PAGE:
March 26, 2014 7:47 am

    Hi Mark;

    Gunderson’s remark addresses existing technology (the one ‘bad day’), as do quite a few of your points (regulation, proliferation, vulnerability). You do seem to be locked into an analysis that simply would not apply if we were able to develop the technology that, by its nature, would eliminate those same problems. I don’t think this is ‘instinct’ (as you wryly put it) so much as habit; I’m not going to address them except to say that they are problems with existing methods, and technology can solve them.

    As for corruption; nothing you’ve said there doesn’t apply equally to any other method of power generation, or pretty much any other enterprise; Mining, road planning, building regs, housing, waste disposal…so it does seem you might be over-egging your argument, perhaps because the topic has a visceral import for you above and beyond other topics to which the same problems are endemic. As I said, I’m a technologist, and my interest in this subject is purely from that standpoint; we must be able to do better, because the history of all technologies demonstrates that we do when we have a need, a demand or a desire to do so. We’re inventive enough to have brought nuclear energy into being, now we need to make it work properly. As an analogy, when I was a kid, cars were hopeless, very dangerous (none would pass the impact tests current vehicles are subjected to), deeply unreliable, and turning into rust buckets after a few years. There just isn’t any comparison between early cars and modern ones, and that same improvement curve can be traversed by the nuclear industry, given the right incentives – and that seems to be exactly what China is doing, hence the story in the first place.

    You also mention other sustainable sources and use the term renewable. Let’s not be taken in by the nomenclature: ‘safe’ nuclear power, that China is seeking for example, is just as sustainable, but not ‘renewable’ because it does require some fuel, where wind, geo and tidal do not. However, the energy return on the amount of fuel needed is wildly disproportionate to the amount you put in, so its efficiency is comparable. And like other sustainable sources, it would not produce CO2 in operation, only in build – but that’s also true of sustainable sources too.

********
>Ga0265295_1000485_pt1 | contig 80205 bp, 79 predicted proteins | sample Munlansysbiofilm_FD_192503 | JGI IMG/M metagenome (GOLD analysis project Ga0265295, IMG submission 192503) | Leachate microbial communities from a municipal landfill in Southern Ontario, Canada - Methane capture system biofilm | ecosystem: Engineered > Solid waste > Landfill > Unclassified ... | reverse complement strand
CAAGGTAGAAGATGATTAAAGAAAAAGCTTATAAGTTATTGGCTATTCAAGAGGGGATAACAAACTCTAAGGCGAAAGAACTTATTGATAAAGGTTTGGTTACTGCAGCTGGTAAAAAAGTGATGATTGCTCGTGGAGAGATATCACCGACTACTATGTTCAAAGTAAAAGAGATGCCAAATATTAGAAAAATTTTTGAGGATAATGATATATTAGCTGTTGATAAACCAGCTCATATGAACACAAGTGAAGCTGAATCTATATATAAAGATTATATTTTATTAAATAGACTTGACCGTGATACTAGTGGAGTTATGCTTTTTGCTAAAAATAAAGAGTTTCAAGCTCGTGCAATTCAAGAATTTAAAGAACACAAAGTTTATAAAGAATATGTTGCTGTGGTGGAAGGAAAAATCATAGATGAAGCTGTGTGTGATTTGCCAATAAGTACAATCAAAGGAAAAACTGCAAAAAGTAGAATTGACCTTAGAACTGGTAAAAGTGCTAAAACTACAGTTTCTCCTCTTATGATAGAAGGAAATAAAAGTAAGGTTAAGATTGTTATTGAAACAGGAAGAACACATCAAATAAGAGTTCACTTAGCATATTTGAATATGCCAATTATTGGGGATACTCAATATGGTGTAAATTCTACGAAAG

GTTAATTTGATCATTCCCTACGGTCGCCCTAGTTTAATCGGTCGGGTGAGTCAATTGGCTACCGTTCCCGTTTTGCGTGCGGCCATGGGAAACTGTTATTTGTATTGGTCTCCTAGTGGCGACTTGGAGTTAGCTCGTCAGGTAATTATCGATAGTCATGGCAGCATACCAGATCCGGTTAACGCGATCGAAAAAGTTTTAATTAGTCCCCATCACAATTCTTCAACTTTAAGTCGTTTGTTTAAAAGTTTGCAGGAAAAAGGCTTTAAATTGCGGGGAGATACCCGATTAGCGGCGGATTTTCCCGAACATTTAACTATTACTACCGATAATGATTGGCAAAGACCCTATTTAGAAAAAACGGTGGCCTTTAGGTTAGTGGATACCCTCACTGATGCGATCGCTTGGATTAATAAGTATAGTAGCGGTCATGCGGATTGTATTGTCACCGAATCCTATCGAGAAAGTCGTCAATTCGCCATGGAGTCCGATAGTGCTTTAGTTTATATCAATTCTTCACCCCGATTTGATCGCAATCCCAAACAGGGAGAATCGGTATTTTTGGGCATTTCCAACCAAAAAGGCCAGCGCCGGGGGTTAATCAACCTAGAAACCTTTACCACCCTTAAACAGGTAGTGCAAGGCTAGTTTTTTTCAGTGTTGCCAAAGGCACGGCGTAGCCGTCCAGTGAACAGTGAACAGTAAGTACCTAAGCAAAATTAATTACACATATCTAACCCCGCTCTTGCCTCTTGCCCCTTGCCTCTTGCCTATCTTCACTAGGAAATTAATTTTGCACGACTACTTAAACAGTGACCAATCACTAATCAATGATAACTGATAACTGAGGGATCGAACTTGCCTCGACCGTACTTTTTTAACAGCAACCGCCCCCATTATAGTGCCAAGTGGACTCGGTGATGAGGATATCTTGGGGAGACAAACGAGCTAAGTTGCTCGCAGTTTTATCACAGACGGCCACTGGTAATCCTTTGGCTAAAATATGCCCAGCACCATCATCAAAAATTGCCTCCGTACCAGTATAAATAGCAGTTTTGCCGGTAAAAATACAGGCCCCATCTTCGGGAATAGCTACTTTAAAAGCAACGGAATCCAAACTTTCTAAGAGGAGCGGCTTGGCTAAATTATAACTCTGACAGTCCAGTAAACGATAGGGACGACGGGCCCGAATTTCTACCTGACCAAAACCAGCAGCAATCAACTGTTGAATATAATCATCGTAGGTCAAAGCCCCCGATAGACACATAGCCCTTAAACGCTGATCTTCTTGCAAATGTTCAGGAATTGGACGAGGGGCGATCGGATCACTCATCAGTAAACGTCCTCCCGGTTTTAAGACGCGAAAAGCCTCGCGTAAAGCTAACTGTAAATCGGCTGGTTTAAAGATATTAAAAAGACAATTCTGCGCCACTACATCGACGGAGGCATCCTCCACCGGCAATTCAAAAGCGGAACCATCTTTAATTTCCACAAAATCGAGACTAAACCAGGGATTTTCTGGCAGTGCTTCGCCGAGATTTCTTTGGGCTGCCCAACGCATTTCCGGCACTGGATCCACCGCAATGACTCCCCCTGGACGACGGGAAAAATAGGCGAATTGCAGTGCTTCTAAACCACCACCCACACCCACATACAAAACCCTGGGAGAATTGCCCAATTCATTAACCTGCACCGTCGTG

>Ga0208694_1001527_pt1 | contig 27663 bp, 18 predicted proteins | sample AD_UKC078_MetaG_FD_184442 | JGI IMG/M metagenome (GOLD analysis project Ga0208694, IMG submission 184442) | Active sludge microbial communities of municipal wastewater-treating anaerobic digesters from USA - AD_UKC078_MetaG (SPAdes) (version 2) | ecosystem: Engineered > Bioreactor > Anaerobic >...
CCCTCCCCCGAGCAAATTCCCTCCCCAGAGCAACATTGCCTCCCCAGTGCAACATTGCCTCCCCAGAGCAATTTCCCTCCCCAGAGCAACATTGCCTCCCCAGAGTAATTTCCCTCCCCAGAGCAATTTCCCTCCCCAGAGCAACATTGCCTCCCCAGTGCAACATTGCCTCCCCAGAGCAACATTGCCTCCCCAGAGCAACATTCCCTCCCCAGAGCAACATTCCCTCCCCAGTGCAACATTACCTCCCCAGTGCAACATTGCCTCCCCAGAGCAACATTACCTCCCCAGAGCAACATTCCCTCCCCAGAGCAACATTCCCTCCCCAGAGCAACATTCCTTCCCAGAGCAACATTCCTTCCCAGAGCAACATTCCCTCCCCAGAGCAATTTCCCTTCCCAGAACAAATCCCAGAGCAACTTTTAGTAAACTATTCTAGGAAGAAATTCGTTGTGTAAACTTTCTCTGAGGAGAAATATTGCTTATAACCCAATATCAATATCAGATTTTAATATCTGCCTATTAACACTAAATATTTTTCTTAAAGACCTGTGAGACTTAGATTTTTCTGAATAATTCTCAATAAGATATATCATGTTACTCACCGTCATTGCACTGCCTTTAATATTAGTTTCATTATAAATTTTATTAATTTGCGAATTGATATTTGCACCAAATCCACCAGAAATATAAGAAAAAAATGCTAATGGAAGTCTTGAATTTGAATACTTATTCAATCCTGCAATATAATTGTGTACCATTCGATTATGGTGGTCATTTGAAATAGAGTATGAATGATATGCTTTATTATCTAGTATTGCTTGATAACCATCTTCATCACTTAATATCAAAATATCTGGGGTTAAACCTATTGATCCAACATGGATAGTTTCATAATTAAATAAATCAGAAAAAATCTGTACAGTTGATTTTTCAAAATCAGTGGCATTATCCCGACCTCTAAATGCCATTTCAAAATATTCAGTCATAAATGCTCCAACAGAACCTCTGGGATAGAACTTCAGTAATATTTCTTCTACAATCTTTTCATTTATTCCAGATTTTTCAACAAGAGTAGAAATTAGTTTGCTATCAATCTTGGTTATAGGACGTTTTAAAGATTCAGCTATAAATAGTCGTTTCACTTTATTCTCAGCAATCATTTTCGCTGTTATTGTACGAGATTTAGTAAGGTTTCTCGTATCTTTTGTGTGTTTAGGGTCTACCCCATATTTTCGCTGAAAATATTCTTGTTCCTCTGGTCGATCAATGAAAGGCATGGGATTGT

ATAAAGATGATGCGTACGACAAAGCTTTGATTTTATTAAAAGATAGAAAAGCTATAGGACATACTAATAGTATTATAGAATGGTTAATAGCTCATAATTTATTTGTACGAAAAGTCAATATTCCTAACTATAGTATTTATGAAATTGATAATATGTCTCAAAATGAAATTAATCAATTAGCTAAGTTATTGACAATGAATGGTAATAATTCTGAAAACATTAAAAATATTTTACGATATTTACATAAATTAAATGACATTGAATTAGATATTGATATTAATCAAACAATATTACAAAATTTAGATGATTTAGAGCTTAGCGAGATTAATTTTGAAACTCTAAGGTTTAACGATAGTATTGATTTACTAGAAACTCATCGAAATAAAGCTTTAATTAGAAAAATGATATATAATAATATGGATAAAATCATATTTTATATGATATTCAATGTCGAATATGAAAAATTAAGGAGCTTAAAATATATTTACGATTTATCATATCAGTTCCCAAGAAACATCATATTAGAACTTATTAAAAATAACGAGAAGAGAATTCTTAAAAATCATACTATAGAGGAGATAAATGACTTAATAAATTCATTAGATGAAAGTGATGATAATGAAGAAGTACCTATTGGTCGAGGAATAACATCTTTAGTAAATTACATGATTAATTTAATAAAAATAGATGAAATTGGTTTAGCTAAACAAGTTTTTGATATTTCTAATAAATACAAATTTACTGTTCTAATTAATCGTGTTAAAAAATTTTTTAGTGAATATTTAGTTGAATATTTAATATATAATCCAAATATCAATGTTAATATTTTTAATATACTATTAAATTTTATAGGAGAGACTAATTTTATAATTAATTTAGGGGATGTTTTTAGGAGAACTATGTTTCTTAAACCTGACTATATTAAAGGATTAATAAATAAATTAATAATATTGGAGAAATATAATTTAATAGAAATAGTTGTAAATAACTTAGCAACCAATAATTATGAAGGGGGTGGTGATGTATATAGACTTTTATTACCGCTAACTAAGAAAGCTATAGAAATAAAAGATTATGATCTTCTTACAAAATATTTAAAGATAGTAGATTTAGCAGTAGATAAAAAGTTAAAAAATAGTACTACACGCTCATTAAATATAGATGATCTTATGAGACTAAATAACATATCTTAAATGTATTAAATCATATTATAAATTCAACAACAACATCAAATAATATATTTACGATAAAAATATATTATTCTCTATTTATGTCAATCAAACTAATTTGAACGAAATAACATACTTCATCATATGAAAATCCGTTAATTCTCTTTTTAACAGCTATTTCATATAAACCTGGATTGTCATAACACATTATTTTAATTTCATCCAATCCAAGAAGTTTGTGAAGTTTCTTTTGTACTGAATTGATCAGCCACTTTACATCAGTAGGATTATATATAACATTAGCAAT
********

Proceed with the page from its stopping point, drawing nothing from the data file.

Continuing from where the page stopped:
I believe we need a mixture of technologies. Excluding current nuclear power is sensible; too many risks as you rightly point out. But a source without those risks provides benefits in some situations – a lack of dependence on natural variability of energy sources being the most obvious – and we should both consider and investigate all options that don’t involve burning fossil fuels.

    I find the energy issue the most complex I touch on, and I’m really not well enough researched to take a strong position. It is my belief that we can do better when it comes to nuclear power. I also suspect – without anything much to back it up – that we can’t run an energy-profligate global economy – an industrial machine like our current one – on renewables. I think we can power domestic requirements, but industry needs something with a lot more grunt and consistency, and a safe form of nuclear power could provide that. In the end, with enough work, perhaps everything could be powered by renewables, but not in the timeframe we have available to us to make the profound changes needed to stop climate change destabilisation, and not without profound changes to the other half of the equation; demand. We’re discussing supply, which is good, but until we are more modest about our demands, I don’t see any way renewables alone will satiate our greed – and that’s another problem altogether. After all, if we just didn’t buy loads of stuff in a vain attempt to find happiness that way, we could probably mitigate climate change without hardly changing anything else at all, hence my recent article about materialism being the root cause of the entire problem.